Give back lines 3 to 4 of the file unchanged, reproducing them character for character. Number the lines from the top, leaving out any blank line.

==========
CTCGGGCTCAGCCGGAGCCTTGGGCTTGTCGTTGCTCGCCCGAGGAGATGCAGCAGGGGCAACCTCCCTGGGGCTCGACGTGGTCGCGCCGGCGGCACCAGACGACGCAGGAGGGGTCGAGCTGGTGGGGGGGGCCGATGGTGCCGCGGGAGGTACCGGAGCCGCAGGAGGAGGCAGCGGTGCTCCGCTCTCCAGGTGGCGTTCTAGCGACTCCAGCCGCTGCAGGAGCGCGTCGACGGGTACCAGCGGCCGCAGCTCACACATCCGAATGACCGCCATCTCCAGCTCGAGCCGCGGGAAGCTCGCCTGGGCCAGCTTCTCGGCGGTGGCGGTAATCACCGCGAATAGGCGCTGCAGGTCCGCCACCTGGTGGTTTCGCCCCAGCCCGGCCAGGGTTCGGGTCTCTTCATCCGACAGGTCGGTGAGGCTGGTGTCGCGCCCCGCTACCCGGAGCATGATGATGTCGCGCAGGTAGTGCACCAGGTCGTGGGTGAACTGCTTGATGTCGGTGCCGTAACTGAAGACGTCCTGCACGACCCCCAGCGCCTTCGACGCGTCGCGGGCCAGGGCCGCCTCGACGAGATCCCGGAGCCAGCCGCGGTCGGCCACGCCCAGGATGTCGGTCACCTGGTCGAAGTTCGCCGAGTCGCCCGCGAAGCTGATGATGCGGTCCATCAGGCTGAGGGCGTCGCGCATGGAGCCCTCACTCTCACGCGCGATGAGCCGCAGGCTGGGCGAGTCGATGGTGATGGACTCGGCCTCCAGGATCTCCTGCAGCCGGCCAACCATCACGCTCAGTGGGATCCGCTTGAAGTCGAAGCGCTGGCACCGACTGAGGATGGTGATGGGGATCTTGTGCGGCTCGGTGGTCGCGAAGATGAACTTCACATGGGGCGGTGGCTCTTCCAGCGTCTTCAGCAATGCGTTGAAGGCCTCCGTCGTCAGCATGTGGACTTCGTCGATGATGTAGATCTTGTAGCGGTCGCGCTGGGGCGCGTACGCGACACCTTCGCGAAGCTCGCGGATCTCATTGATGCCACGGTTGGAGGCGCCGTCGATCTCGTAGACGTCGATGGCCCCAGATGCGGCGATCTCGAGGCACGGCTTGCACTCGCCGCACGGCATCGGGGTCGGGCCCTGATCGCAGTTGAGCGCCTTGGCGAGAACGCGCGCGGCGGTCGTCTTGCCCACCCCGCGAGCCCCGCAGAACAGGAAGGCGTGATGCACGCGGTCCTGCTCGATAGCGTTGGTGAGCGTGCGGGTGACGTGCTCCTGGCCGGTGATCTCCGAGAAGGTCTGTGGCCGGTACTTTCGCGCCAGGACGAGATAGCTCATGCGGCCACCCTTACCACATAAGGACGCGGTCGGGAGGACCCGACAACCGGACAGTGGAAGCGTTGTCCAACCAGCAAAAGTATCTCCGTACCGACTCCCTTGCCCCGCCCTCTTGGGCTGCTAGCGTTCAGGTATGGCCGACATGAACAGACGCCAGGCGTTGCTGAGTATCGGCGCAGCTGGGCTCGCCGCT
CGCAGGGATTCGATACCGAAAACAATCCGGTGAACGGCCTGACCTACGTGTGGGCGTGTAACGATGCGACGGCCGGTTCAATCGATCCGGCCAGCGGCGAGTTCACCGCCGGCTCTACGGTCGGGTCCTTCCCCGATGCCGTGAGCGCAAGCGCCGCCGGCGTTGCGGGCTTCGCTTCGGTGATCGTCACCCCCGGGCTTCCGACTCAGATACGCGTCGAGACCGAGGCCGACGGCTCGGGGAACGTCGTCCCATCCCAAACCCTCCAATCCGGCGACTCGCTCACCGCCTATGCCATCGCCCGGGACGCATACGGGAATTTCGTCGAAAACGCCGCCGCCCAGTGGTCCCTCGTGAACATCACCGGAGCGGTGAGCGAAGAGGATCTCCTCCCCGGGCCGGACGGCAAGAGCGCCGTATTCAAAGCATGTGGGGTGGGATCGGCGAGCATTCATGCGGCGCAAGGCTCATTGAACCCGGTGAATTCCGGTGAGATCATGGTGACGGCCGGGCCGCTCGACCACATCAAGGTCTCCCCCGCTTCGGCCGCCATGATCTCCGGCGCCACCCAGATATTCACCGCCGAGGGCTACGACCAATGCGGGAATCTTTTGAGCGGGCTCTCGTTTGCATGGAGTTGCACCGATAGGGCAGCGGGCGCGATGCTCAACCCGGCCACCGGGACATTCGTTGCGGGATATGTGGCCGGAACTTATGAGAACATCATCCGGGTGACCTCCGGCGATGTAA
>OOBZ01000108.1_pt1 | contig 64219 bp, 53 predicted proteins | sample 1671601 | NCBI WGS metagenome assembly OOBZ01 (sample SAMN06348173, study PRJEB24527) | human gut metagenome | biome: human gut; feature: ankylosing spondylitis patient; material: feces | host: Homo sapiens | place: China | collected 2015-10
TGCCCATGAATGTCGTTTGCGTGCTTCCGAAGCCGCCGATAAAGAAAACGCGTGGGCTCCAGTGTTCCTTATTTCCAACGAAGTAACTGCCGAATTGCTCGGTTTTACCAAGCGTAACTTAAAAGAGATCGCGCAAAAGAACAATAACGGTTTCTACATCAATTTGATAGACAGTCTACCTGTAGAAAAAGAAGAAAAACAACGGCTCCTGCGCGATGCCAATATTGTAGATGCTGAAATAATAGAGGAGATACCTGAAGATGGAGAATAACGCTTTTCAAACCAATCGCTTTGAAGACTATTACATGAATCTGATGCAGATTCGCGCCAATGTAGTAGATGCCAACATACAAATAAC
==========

>OOBZ01000108.1_pt1 | contig 64219 bp, 53 predicted proteins | sample 1671601 | NCBI WGS metagenome assembly OOBZ01 (sample SAMN06348173, study PRJEB24527) | human gut metagenome | biome: human gut; feature: ankylosing spondylitis patient; material: feces | host: Homo sapiens | place: China | collected 2015-10
TGCCCATGAATGTCGTTTGCGTGCTTCCGAAGCCGCCGATAAAGAAAACGCGTGGGCTCCAGTGTTCCTTATTTCCAACGAAGTAACTGCCGAATTGCTCGGTTTTACCAAGCGTAACTTAAAAGAGATCGCGCAAAAGAACAATAACGGTTTCTACATCAATTTGATAGACAGTCTACCTGTAGAAAAAGAAGAAAAACAACGGCTCCTGCGCGATGCCAATATTGTAGATGCTGAAATAATAGAGGAGATACCTGAAGATGGAGAATAACGCTTTTCAAACCAATCGCTTTGAAGACTATTACATGAATCTGATGCAGATTCGCGCCAATGTAGTAGATGCCAACATACAAATAAC